Seven people were indicted on charges of conspiracy to defraud the United States and other crimes through promotion of fraudulent tax shelters involving syndicated conservation easements totaling more than $1 billion and going back almost two decades.
A federal grand jury in Atlanta returned the indictments, according to an announcement by the United States Department of Justice.
The indictment listed seven individuals:
- Jack Fisher, an Atlanta certified public accountant (CPA);
- James Sinnott;
- Yekaterina Lopuhina, a.k.a., “Kate Joy,” an Atlanta-area CPA;
- Herbert Lewis
- Victor Smith, an Atlanta-area CPA;
- Clayton Weibel, a licensed appraiser; and,
- Walter D. Roberts II, a.k.a., “Terry Roberts.”
The indictment alleges the accused engaged in “a conspiracy to design, market and sell false and fraudulent charitable contribution tax deductions to high-income clients.” Fisher and Sinnott allegedly caused partnerships to donate conservation easements over land owned by the partnerships. They allegedly used two “hand-picked” appraisers — Weibel and Roberts — to generate fraudulent and inflated appraisals of the easements that frequently valued easements at amounts some 10 times higher than the price that was actually paid for the partnerships, often within months of the appraisals, according to the Department of Justice. Lewis previously was charged in an indictment returned on June 9, 2021.
“This criminal indictment and the allegations contained within it paint a picture of severe abuse of the federal tax incentive for conservation easement donations,” Land Trust Alliance President and CEO Andrew Bowman said via a statement. “For years, the Land Trust Alliance has urged Congress and federal agencies to halt this type of egregious abuse. And while we are heartened to see indictments filed, the most expedient and cost-effective solution is a legislative one,” he said.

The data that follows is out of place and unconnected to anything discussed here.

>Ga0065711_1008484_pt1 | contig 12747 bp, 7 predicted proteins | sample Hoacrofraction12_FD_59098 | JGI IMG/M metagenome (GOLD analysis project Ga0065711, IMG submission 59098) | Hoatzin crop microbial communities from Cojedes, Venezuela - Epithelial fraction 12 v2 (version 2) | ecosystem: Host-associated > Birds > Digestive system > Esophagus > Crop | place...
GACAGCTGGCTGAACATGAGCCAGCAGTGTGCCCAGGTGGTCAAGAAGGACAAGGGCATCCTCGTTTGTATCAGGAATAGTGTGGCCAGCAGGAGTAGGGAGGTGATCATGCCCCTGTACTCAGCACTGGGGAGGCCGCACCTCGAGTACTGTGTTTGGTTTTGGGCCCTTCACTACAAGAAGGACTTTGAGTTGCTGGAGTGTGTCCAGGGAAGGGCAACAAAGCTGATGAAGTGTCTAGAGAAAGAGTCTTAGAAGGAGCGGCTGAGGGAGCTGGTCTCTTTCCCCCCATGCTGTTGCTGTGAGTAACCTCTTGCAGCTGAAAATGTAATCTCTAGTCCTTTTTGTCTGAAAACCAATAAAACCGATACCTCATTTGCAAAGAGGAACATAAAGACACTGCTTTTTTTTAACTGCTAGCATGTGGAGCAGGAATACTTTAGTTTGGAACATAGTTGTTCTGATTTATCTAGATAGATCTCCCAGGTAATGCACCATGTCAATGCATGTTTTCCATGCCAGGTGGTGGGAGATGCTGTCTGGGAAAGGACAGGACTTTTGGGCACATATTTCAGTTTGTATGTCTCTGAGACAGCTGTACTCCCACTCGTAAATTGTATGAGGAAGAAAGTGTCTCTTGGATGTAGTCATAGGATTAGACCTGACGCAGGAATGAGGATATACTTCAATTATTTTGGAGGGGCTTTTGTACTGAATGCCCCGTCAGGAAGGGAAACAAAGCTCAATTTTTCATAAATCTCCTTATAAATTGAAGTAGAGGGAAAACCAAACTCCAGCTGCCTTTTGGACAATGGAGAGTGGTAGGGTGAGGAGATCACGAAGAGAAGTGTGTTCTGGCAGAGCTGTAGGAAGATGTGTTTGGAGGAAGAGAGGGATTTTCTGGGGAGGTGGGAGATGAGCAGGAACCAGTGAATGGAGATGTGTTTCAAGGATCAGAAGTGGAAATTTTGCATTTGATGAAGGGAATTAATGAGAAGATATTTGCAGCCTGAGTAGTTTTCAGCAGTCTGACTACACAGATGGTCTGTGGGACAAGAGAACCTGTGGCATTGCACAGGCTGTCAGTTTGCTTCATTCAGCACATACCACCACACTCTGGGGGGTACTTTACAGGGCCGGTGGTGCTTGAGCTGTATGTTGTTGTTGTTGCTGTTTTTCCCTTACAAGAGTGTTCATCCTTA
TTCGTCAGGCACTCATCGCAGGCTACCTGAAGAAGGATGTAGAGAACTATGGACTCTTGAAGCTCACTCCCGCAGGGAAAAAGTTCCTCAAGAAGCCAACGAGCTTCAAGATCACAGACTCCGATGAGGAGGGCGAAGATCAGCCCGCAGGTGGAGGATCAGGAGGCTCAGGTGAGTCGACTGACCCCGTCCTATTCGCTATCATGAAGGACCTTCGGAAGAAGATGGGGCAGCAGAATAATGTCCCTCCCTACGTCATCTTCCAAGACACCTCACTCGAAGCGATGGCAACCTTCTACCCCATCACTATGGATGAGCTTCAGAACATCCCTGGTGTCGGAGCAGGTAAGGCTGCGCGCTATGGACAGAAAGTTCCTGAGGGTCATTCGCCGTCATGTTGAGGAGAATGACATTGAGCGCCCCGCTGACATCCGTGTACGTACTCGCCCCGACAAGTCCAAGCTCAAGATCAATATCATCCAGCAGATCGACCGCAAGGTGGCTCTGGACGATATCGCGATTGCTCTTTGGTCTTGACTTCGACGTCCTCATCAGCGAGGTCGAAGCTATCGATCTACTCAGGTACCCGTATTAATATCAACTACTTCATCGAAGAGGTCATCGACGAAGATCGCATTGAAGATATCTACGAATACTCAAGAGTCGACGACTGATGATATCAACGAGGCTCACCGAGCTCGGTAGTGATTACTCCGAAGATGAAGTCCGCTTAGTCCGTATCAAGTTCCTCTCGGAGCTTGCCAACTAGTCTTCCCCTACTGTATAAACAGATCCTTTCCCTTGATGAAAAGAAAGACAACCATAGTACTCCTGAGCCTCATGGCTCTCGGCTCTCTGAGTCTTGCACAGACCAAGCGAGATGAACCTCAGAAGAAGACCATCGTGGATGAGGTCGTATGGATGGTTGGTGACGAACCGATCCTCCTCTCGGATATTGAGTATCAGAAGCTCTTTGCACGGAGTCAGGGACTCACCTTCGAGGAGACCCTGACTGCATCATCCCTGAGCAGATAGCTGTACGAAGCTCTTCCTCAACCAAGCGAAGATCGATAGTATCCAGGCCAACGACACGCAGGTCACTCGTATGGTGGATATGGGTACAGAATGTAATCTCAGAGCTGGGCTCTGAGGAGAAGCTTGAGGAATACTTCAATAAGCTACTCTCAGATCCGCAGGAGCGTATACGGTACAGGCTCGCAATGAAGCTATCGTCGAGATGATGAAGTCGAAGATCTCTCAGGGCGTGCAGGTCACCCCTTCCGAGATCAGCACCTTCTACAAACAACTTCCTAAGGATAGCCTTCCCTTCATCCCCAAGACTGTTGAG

Bowman said such criminal prosecutions highlight the need for Congress to pass the Charitable Conservation Easement Program Integrity Act (S. 2256 / H.R. 4164). “This bipartisan, bicameral bill would halt the abuse, protect a critical land conservation incentive and enact safeguards to protect taxpayers from bad actors who have made millions turning conservation easement donations into profit opportunities.”
Fisher, Sinnott, Joy, Lewis, Smith and other co-conspirators allegedly promoted, marketed and sold partnership units for $25,000. They guaranteed at least a 4-to-1 tax deduction ratio for clients, meaning that four units with a total cost of $100,000 would yield a tax dedication of $100,000. Partnerships then claimed a tax deduction in the inflated amount of the easement, resulting in a fraudulent deduction going to clients who purchased units in the partnership.
The indictment also alleges that Fisher, Sinnott, Joy, Lewis and Smith allegedly helped clients claim charitable contribution tax deductions after the close of the tax year by accepting late sales, generating backdated documents and preparing, and causing the preparation of, false and fraudulent tax returns and false documents, among other items. The DOJ alleges that defendants sold more than $1.3 billion in false and fraudulent tax deductions.
Defendants face a period of supervised release, monetary penalties, restitution and forfeiture, in addition to charges that could bring potential prison time, including:
- Conspiring to defraud the U.S., maximum five years per count;
- Conspiracy to commit wire fraud, maximum 20 years per count;
- Wire fraud, maximum 20 years per count;
- Aiding and assisting in the preparation of false returns related to syndicated conservation easement tax shelters, maximum three years per count;
- Filing false personal tax returns, maximum three years per count;
- Money laundering, maximum 10 years per count;
Money laundering charges arise from Fisher’s purchases of multiple luxury vehicles and domestic and foreign properties with proceeds of unlawful activity.